Wednesday, November 24, 2010

Machete [movie review]

* Released theatrically in September; available on DVD and Blu-Ray on January 4, 2011
Machete originated as a fake trailer included in the 2007 film Grindhouse, a double feature of 70's-style exploitation cinema directed by Quentin Tarantino and Robert Rodriguez. Reaction to the trailer was so strong that Rodriguez decided to inflate the original idea to feature length, with co-directing help from Ethan Maniquis (Tarantino also contributes as a co-producer). At age 66, Rodriguez film regular Danny Trejo gets his first opportunity to headline a movie after making a late foray into the acting business in 1985, following a hard road in life that found him addicted to drugs as a youth and serving several stints in prison for armed robbery and drug-related crimes. He's an unlikely leading man, what with that craggy, stone-faced mug of his, but has a captivating onscreen presence, derived partly from his imposing physical stature that's complemented by long hair and an abundance of tattoos.
Trejo, as the titular character (and get the pronunciation right: it's "Ma-chet-ay"), acquits himself quite well playing a former Mexican federale (cop) who, while down on his luck, takes a job to assassinate a Texas senator (played by Robert De Niro) and gets framed for the act. The man behind the double cross is an oily political operative played by Jeff Fahey, whose appearance in a higher profile project like this immediately elicits a "jeez, where the hell has this guy been?" response. Also included in the oddball cast are Don Johnson as a crooked border patrol officer, Lindsay Lohan as a promiscuous, privileged rich kid with a drug problem (there's a stretch), Cheech Marin as Machete's brother, Jessica Alba as an immigration enforcement official, Michelle Rodriguez as an underground revolutionary figure, and, best of all, a bloated Steven Seagal as a Mexican drug kingpin with a bad accent and even worse hair. He's sporting the most severe widow's peak I've seen this side of The Count from Sesame Street.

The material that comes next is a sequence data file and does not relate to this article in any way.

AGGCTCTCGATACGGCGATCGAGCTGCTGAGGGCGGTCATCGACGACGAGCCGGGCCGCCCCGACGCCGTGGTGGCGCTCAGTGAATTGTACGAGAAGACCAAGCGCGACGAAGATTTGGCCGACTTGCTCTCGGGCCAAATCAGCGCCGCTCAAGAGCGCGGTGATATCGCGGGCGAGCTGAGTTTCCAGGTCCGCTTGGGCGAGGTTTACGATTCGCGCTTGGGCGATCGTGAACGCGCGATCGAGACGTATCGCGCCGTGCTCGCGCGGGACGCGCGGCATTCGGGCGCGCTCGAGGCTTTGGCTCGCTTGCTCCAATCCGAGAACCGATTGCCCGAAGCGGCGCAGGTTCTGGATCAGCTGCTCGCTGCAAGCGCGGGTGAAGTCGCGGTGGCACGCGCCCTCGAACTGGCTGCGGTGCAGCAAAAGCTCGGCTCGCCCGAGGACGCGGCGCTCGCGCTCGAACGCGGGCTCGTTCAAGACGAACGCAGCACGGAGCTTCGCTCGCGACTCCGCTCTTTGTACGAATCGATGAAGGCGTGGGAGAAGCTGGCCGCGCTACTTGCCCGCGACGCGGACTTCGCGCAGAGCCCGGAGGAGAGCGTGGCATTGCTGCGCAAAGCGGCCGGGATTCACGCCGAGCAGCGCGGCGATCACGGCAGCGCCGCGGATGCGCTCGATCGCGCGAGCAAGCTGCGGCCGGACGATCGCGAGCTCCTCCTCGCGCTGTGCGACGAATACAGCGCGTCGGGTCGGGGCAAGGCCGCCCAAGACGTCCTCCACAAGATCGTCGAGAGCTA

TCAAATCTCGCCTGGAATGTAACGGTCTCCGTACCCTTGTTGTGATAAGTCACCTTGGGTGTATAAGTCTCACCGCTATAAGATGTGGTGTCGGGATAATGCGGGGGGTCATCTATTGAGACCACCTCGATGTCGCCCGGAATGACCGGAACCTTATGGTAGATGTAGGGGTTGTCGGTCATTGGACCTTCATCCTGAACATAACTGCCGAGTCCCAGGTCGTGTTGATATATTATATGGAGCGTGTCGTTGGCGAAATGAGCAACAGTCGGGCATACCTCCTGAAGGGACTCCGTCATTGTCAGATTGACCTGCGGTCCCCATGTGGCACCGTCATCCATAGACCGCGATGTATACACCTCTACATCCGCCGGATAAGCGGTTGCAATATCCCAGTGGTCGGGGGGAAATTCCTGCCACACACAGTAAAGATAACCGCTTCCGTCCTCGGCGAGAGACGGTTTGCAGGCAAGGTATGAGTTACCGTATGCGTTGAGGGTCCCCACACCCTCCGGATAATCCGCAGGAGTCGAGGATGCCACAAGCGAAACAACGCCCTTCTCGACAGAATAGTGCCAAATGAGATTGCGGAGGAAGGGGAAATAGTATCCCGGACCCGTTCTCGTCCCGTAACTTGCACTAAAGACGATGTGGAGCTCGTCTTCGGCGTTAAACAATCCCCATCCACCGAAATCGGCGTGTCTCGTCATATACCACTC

Machete revels in its own ridiculousness, never taking itself too seriously, as that intentionally ironic, oddball cast list would imply. De Niro, as the corrupt redneck who fans the flames of immigration intolerance for political gain, chews some heavy scenery while also delivering a bad accent. For this he can be excused, given the cheesy parameters within which he's working. He's still not forgiven for Righteous Kill, though, the 2008 shit sandwich that paired him with Al Pacino. Fahey, rockin' a slicked back half mullet and evil guy goatee, is excellent, as is Rodriguez (Michelle) as the hardbodied rebel who fronts as the proprietor of a taco truck. Alba proves once again that she's just an actress who gets by more on looks than talent - the woman has no screen presence. Even her "nude scene" is half-assed (no pun intended)...that shot of her supposedly naked in the shower is actually just digital trickery. Yes, I know these types of facts matter to you.
The film gets a little lost with an uneven patchwork of subplots supporting the main narrative that revolves around the timely U.S. issue of illegal immigration. But then, you're not watching a movie like this for the deep story and character arcs, are you? Horrifyingly funny violence, like that hilarious intestinal escape stunt, and gratuitous nudity, wrapped in a 70's B-movie package are what you get with Machete. Think Shoot 'Em Up or something from the Crank series, but with a lot more heart and satisfying results.
Rating: ★★★★★


  1. "He's still not forgiven for Righteous Kill, though, the 2008 shit sandwich..."

    Well said! Good review too man.

  2. A good review, Drew. At times though this movie was very tedious to watch. You really gotta 'dumb yourself down' while viewing it.

  3. Yep, kinda like you will with 'The Expendables'.


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